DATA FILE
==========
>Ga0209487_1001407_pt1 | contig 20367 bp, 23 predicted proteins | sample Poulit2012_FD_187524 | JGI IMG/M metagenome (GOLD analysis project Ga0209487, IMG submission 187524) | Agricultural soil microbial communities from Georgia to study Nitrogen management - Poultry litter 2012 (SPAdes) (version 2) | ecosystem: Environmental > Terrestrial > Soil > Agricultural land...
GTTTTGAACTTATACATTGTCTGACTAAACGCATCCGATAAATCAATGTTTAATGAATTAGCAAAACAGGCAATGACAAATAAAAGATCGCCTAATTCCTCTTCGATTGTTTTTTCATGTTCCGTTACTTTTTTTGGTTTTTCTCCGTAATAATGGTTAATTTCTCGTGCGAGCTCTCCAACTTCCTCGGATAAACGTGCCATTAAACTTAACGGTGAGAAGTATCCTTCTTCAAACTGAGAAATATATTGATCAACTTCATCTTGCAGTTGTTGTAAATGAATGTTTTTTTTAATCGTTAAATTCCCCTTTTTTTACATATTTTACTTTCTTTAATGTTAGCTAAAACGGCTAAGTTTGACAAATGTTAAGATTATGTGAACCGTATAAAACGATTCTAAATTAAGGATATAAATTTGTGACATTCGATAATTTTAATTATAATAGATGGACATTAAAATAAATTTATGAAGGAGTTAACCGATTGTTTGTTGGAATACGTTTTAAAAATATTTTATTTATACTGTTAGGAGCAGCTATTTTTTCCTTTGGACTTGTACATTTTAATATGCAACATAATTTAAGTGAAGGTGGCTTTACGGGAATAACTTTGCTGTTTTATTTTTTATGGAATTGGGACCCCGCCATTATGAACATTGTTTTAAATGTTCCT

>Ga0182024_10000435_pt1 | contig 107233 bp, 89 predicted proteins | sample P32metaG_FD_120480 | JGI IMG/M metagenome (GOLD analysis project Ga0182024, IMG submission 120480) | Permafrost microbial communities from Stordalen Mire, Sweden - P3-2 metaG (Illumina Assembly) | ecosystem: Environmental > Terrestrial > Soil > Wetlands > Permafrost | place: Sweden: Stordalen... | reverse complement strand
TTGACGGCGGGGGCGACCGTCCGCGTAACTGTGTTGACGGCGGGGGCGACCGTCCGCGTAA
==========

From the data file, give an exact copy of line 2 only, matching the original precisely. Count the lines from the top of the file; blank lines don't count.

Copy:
GTTTTGAACTTATACATTGTCTGACTAAACGCATCCGATAAATCAATGTTTAATGAATTAGCAAAACAGGCAATGACAAATAAAAGATCGCCTAATTCCTCTTCGATTGTTTTTTCATGTTCCGTTACTTTTTTTGGTTTTTCTCCGTAATAATGGTTAATTTCTCGTGCGAGCTCTCCAACTTCCTCGGATAAACGTGCCATTAAACTTAACGGTGAGAAGTATCCTTCTTCAAACTGAGAAATATATTGATCAACTTCATCTTGCAGTTGTTGTAAATGAATGTTTTTTTTAATCGTTAAATTCCCCTTTTTTTACATATTTTACTTTCTTTAATGTTAGCTAAAACGGCTAAGTTTGACAAATGTTAAGATTATGTGAACCGTATAAAACGATTCTAAATTAAGGATATAAATTTGTGACATTCGATAATTTTAATTATAATAGATGGACATTAAAATAAATTTATGAAGGAGTTAACCGATTGTTTGTTGGAATACGTTTTAAAAATATTTTATTTATACTGTTAGGAGCAGCTATTTTTTCCTTTGGACTTGTACATTTTAATATGCAACATAATTTAAGTGAAGGTGGCTTTACGGGAATAACTTTGCTGTTTTATTTTTTATGGAATTGGGACCCCGCCATTATGAACATTGTTTTAAATGTTCCT